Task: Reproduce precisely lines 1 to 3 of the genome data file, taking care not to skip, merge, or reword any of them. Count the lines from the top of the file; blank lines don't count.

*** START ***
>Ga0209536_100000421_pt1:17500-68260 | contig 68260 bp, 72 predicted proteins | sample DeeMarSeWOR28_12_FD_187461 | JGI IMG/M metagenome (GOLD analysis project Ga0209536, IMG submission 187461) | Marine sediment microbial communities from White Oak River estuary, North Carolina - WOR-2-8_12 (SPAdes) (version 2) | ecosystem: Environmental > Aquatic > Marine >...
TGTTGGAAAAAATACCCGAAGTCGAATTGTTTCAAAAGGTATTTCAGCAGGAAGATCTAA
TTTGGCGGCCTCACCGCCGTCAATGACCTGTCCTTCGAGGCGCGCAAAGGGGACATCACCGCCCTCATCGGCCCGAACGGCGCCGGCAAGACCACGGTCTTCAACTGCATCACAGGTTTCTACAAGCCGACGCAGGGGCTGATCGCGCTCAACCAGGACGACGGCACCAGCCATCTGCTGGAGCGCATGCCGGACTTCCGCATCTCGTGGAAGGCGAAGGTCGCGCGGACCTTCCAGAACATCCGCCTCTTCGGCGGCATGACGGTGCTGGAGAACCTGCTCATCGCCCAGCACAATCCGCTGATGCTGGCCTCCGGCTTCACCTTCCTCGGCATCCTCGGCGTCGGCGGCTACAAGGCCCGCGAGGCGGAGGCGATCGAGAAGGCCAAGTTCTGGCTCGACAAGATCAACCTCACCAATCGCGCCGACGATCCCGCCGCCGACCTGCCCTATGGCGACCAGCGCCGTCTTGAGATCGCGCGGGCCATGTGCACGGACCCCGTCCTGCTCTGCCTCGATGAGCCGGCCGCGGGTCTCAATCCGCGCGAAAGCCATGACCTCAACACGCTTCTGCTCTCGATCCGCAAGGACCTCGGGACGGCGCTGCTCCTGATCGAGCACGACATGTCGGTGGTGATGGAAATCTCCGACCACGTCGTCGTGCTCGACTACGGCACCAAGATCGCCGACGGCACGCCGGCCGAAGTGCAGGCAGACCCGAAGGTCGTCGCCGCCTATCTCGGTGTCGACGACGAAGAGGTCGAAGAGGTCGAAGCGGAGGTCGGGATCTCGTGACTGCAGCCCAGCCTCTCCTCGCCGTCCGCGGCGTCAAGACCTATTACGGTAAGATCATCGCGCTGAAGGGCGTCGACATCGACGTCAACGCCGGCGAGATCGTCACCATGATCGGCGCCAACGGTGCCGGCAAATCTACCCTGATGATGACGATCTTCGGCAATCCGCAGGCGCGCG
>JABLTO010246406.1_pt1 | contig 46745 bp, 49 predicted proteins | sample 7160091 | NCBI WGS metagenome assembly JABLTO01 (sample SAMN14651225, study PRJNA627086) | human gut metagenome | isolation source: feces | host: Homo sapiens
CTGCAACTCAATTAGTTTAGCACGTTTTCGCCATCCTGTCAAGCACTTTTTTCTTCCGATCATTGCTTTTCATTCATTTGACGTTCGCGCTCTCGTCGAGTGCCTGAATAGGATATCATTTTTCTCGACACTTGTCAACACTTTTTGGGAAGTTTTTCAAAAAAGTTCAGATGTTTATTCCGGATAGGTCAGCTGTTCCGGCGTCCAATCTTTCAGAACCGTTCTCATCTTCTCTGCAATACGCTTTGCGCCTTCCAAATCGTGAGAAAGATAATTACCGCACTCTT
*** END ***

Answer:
>Ga0209536_100000421_pt1:17500-68260 | contig 68260 bp, 72 predicted proteins | sample DeeMarSeWOR28_12_FD_187461 | JGI IMG/M metagenome (GOLD analysis project Ga0209536, IMG submission 187461) | Marine sediment microbial communities from White Oak River estuary, North Carolina - WOR-2-8_12 (SPAdes) (version 2) | ecosystem: Environmental > Aquatic > Marine >...
TGTTGGAAAAAATACCCGAAGTCGAATTGTTTCAAAAGGTATTTCAGCAGGAAGATCTAA
TTTGGCGGCCTCACCGCCGTCAATGACCTGTCCTTCGAGGCGCGCAAAGGGGACATCACCGCCCTCATCGGCCCGAACGGCGCCGGCAAGACCACGGTCTTCAACTGCATCACAGGTTTCTACAAGCCGACGCAGGGGCTGATCGCGCTCAACCAGGACGACGGCACCAGCCATCTGCTGGAGCGCATGCCGGACTTCCGCATCTCGTGGAAGGCGAAGGTCGCGCGGACCTTCCAGAACATCCGCCTCTTCGGCGGCATGACGGTGCTGGAGAACCTGCTCATCGCCCAGCACAATCCGCTGATGCTGGCCTCCGGCTTCACCTTCCTCGGCATCCTCGGCGTCGGCGGCTACAAGGCCCGCGAGGCGGAGGCGATCGAGAAGGCCAAGTTCTGGCTCGACAAGATCAACCTCACCAATCGCGCCGACGATCCCGCCGCCGACCTGCCCTATGGCGACCAGCGCCGTCTTGAGATCGCGCGGGCCATGTGCACGGACCCCGTCCTGCTCTGCCTCGATGAGCCGGCCGCGGGTCTCAATCCGCGCGAAAGCCATGACCTCAACACGCTTCTGCTCTCGATCCGCAAGGACCTCGGGACGGCGCTGCTCCTGATCGAGCACGACATGTCGGTGGTGATGGAAATCTCCGACCACGTCGTCGTGCTCGACTACGGCACCAAGATCGCCGACGGCACGCCGGCCGAAGTGCAGGCAGACCCGAAGGTCGTCGCCGCCTATCTCGGTGTCGACGACGAAGAGGTCGAAGAGGTCGAAGCGGAGGTCGGGATCTCGTGACTGCAGCCCAGCCTCTCCTCGCCGTCCGCGGCGTCAAGACCTATTACGGTAAGATCATCGCGCTGAAGGGCGTCGACATCGACGTCAACGCCGGCGAGATCGTCACCATGATCGGCGCCAACGGTGCCGGCAAATCTACCCTGATGATGACGATCTTCGGCAATCCGCAGGCGCGCG